As unschooling parents, we’ve chosen this unschooling lifestyle for our family. In doing so, we decided that although it’s unconventional, the benefits outweigh the challenges. Or else we’d have chosen to stay on the conventional path, so well-trodden by those before us.
Yet at some point as our children get older, they will realize that their lives are quite different from many of the kids and families around them. In my experience, for the most part, they’re pretty cool with that! They have real control over their lives and can choose what to do with their time. Yet there can be times when living an unconventional lifestyle can feel frustrating and burdensome.
What can we do if our children express disappoint or fear as they discover their lives are outside convention?
The feeling of being an outsider
Sometimes living outside the majority can feel lonely. Maybe they join a local activity but soon find themselves out-of-step with the other kids after answering “I’m homeschooled” to the ritualistic “what school do you go to” question.
And, whereas an unschooling child is there by choice and interested in learning, it’s not unusual for many of the other kids to be participating in the activity at their parent’s behest. Which usually means they aren’t particularly keen to pay attention or participate. Yet another way unschooling children may feel out-of-step with mainstream attitudes.
You can help your child feel more in control, and less fearful, of these moments by doing some prep work beforehand. You could chat about typical questions and come up with possible answers they can use. Maybe you work out what grade they’d be in based on their age to answer that other seemingly universal question: “What grade are you in?”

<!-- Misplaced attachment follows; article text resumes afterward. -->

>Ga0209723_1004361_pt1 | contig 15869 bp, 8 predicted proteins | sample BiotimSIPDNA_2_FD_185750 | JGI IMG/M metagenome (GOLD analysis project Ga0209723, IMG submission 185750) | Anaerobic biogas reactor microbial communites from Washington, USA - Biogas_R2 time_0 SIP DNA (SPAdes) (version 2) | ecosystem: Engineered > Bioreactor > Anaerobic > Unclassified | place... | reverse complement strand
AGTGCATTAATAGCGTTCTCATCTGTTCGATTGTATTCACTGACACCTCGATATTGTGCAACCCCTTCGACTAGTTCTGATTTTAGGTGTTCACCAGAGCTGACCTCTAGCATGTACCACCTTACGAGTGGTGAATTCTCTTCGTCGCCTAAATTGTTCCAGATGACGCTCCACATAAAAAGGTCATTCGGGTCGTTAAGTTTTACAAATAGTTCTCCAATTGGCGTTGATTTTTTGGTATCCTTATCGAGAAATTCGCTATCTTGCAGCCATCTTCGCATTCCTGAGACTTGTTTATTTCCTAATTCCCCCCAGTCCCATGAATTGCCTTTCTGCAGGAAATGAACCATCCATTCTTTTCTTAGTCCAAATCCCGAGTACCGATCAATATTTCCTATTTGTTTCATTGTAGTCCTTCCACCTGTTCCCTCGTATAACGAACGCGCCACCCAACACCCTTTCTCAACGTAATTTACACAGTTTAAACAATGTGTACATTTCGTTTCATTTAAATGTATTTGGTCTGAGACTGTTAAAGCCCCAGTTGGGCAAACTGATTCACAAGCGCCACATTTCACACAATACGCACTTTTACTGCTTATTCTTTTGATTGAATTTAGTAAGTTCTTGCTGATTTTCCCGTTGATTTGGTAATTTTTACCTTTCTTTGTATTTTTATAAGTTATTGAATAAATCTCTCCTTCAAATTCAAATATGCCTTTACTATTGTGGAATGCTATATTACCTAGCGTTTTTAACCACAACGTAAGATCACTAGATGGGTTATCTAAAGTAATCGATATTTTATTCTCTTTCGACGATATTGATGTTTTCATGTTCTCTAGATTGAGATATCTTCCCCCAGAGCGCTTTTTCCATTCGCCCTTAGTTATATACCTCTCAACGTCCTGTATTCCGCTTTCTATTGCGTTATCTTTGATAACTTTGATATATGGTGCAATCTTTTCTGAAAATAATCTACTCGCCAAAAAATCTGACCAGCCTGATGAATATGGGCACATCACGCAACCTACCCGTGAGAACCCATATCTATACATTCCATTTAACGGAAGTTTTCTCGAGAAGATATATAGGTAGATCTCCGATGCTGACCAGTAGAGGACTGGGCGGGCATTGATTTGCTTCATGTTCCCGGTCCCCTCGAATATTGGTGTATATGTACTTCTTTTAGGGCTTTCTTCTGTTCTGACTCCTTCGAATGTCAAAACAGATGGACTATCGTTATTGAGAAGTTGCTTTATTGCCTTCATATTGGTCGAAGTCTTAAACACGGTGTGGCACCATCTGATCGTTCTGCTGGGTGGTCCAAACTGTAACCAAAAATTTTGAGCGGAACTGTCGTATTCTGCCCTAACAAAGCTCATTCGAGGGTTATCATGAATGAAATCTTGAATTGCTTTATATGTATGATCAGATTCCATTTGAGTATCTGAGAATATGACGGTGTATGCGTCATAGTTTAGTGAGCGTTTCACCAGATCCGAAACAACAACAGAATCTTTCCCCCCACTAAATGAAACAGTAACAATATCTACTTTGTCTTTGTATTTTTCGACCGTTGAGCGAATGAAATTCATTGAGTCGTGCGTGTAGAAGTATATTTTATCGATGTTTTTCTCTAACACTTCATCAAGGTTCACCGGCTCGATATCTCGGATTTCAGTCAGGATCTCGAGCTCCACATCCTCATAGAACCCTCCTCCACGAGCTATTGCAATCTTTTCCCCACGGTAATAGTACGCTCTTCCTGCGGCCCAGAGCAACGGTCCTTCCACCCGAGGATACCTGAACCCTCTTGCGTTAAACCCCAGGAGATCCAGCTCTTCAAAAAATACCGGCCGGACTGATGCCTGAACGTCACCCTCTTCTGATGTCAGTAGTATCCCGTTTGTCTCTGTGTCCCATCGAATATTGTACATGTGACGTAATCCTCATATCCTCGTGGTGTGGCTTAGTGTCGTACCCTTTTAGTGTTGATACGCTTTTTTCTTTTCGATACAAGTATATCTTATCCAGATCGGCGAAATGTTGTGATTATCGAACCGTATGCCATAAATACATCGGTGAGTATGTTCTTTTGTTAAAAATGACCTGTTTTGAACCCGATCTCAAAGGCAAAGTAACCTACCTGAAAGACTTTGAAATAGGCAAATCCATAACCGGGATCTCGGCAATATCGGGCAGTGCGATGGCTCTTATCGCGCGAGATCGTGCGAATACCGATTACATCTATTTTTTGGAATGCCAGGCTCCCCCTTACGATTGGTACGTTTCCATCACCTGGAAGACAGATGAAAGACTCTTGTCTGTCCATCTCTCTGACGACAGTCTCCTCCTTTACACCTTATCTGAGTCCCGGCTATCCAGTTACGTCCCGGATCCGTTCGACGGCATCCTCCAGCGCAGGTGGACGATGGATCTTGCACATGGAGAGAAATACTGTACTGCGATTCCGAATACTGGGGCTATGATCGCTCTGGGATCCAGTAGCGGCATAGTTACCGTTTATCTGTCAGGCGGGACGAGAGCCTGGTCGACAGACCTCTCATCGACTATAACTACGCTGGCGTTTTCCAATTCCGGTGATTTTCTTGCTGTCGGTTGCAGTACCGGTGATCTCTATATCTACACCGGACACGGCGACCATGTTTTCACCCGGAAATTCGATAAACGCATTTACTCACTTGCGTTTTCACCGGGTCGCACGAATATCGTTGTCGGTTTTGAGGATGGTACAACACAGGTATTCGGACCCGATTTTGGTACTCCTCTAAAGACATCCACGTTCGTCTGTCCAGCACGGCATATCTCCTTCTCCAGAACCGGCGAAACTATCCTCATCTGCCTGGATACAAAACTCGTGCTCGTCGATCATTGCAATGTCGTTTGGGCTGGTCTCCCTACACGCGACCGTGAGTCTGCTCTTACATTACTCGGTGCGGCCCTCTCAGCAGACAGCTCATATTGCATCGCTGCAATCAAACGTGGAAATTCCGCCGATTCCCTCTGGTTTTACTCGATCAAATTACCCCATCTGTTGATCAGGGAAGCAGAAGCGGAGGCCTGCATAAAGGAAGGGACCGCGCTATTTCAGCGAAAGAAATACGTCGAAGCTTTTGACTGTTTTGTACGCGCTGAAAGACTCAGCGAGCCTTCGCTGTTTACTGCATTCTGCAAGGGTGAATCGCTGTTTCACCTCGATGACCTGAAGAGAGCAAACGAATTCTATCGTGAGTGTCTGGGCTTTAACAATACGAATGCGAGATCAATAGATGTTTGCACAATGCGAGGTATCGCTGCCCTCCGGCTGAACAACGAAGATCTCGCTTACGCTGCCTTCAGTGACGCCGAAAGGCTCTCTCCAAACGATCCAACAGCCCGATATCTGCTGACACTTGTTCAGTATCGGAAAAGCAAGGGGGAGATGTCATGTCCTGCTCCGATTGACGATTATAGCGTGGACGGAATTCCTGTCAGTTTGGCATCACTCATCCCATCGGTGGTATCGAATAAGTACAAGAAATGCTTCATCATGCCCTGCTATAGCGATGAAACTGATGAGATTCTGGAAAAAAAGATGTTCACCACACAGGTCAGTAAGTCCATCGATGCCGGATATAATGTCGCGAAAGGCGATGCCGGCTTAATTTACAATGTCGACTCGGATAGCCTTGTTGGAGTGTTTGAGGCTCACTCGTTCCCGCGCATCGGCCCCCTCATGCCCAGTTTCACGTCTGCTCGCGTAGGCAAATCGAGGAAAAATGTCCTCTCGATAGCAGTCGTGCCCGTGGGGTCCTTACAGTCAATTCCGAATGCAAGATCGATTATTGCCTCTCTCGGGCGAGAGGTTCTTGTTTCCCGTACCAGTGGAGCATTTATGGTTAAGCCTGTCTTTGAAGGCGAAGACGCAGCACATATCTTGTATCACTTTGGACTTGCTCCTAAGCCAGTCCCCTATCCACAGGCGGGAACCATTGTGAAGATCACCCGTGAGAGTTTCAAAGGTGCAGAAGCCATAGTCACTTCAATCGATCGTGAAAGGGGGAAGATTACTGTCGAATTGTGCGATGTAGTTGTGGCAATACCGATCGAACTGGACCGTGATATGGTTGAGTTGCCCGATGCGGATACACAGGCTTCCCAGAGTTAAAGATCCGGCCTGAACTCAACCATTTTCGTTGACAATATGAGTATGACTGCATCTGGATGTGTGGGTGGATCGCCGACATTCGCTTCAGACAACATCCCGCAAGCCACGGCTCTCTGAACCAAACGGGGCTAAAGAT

“I’m homeschooled, but in school I’d be in grade five.” Help them find ways to build a quick bridge of connection with kids who are living more conventional lives so they can ease into activities and feel less like an outsider.
It can also help to remember that many children living a conventional lifestyle feel like outsiders sometimes too. Maybe chat about TV shows or movies you’ve watched together where a child character, who most likely goes to school, has felt like an outsider. It’s not something that’s precisely defined by the choice to go, or not go, to school.
And as moments arise in conversations, as they inevitably do, you can mention some of the reasons why you chose not to “play it safe.” What it was—what it is—that makes this unconventional lifestyle so important to you. Connect these bits and pieces of the world as you see them out loud in a sentence or two, and see where it leads. Maybe further conversation in the moment; maybe a connection they make on their own next time they’re listening to music on the swing, or next time they see a similar situation play out around them.
See the world through their perspective so you can better support them as they play with the idea of conventional and unconventional and dig into what the roots of “feeling like an outsider” are for them.
And don’t forget to remind them that it’s absolutely okay to be different!
The challenge of running our lives
Though unschooling children will definitely appreciate the freedom to learn in their own ways and to choose how they spend their days, at some point(s), they may start to feel overwhelmed with it all. Every so often the thought of someone else telling them what to do can be comforting. To be able to just do, rather than having to think and analyze and decide before doing.
It’s the same for us adults! Now and again, don’t you wish someone would just give you a foolproof plan to follow so you don’t have to figure out yet another thing for yourself? “Do steps 1 through 5 and I guarantee you will accomplish your goal!”
That feeling of overwhelm is a very human thing to experience. Regardless of age.
The bonus is, as unschoolers, we have the time to help our children work through these feelings; we don’t have to quickly sweep them away so they can get their homework done. We can listen. Validate. Commiserate. Share our own experiences. Show compassion. Let them know it’s okay to feel sad or disappointed or overwhelmed.
And when that happens it doesn’t mean that unschooling has failed. Unschooling isn’t about life being “perfect.” It won’t be. But I’ve come to see that the time we spend with our children working through their hurts and fears and sadness is such valuable time! Certainly just as worthwhile as the time spent discussing facts and developing skills. Gaining experience and learning the ways that work for each of us individually to process the myriad of emotions that a full life has to offer is priceless.
Unschooling is life.